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Ctrl+Alt+Delete: Google should follow the Pixel Tablet with another huge product refresh

OPINION: Google I/O 2022 has come and gone and it brought with it all manner of tech goodies, many of which left the team at Trusted Towers, myself included, salivating with excitement.

As well as the affordable Pixel 6a smartphone and Pixel Watch wearable we all expected, Google also treated us to a few surprises. These included an early look at a new Pixel Tablet that’s set to arrive next year and some AI glasses that looked outright awesome.

The only downside was that the primary reveal left me with egg on my face, as I had predicted Google wouldn’t unveil a new tablet mere hours before.

While I love the idea of a new Google-made tablet that’ll fully take advantage of the firm’s currently in beta big-screen focussed L-variant of Android – especially if it costs the same as the Nexus 7 which remains one of the best tablets ever made in my mind – for me, there was still one thing missing at I/O this year.

Where is the new Pixelbook?

Specifically, I felt a little sad to see the firm skip over its Pixelbook line of Chromebooks. This isn’t a surprise, Google actually confirmed it wouldn’t launch Pixelbook this year in a press session attended by Trusted Reviews last year. But it’s still a shame in my mind.

Pixelbooks are always among the best Chromebooks on the market. This was true of the first generation Pixelbook and Google’s subsequent Pixel Slate convertible, which both offered the best ChromeOS experience on the market and helped really showcase just how much the firm’s software could do.

I actually used the Pixel Slate as my primary laptop for a good few months, with the low system demands of Chrome OS letting it offer long-haul flight worthy battery life.

The reason I’m sad is that, with everything else Google’s doing, there’s never been a better time to give the Pixelbook a refresh. Take Tensor as an example. This is Google’s first-generation own-brand SoC and It debuted last year on the Pixel 6 and Pixel 6 Pro specifically designed to take advantage of Google’s AI and machine learning prowess.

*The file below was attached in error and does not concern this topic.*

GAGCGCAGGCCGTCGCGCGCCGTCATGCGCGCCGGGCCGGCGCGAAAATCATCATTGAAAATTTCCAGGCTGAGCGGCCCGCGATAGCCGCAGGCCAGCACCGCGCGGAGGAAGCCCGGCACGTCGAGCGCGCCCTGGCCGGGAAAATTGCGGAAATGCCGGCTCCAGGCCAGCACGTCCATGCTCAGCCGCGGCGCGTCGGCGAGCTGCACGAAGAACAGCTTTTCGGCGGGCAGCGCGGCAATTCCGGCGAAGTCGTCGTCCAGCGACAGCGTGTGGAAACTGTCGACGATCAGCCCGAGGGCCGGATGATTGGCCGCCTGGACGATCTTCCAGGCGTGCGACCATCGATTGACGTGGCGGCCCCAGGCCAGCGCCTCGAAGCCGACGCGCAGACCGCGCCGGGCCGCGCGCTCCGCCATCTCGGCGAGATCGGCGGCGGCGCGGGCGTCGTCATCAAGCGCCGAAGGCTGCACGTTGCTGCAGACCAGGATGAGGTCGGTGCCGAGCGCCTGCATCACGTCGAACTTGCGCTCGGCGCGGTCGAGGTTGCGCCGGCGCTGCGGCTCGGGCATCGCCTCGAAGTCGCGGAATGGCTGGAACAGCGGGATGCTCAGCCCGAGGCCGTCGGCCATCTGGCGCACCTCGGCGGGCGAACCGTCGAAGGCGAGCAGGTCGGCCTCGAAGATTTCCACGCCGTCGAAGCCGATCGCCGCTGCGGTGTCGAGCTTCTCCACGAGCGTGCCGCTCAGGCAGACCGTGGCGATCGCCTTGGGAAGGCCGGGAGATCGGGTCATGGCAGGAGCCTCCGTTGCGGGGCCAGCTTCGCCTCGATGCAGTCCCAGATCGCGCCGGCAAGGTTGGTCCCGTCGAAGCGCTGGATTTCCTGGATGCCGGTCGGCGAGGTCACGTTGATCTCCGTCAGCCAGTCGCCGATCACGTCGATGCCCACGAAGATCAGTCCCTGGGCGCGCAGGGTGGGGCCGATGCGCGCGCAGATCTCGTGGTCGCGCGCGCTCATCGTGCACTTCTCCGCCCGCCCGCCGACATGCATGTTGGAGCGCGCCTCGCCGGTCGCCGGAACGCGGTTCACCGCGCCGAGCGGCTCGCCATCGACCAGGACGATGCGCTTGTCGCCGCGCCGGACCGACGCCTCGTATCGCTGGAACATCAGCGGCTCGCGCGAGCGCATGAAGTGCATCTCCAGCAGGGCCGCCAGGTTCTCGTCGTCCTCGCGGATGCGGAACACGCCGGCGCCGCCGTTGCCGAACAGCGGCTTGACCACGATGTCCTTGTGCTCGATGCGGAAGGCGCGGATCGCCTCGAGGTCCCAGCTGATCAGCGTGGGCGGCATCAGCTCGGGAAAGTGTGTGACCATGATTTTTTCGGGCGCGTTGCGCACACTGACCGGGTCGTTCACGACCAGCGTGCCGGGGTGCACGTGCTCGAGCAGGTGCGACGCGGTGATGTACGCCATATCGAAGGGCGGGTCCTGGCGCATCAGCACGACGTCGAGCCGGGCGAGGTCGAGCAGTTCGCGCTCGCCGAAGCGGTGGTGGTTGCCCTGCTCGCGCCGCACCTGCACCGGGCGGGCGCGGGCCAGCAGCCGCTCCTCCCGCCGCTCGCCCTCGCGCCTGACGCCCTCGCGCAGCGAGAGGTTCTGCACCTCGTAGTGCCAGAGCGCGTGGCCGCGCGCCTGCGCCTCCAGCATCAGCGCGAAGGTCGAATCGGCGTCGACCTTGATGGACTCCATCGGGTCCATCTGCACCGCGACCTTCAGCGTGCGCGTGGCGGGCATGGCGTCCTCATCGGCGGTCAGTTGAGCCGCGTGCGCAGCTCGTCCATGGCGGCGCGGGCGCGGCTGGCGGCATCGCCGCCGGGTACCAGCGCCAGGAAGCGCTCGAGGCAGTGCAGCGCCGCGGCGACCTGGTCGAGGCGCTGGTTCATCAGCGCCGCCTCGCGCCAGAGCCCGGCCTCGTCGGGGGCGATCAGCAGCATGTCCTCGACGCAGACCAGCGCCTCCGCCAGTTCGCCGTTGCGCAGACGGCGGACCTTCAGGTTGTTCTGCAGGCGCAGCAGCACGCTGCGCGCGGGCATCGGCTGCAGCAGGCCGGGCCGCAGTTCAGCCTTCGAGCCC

Based on my experience using the Pixel 6 Pro as my primary smartphone its powers are pretty impressive. The silicon lets the Pixel do things that even half a decade ago would have been considered impossible for a device the 6 Pro’s size. For starters, there’s improved image processing and better developed auto complete suggestions. But more impressive are unique features, like its real-time translation and magic eraser features.

It lets the device auto-translate, and annotate incoming conversations in a variety of different languages. Having used the tech to record interviews I can confirm it works way better than any other similar tool I’ve used and has helped me out of more than one awkward spot where I’ve not known the correct phrase to use while abroad.

Magic eraser is a camera tool that lets you remove photobombers or unwanted elements from photos after they’ve been taken in a couple of clicks. Again, based on my experience it works excellently and has saved more than a few holiday snaps over the past 6 months.

Imagine having these features integrated into a Pixelbook? As a journalist, it’s obvious I’d like to have a laptop that can auto transcribe and notate conversations or presentations. But I can see the same being true for a variety of different people, like students or personal assistants.

Tensor’s AI editing smarts would also be a great addition to a desktop photo editing package, especially if paired with an active stylus, like the one seen on the Pixelbook and Slate.

It’s because of this untapped potential I can’t help but feel Google missed an opportunity here and should follow the Pixel Tablet with another huge product refresh.

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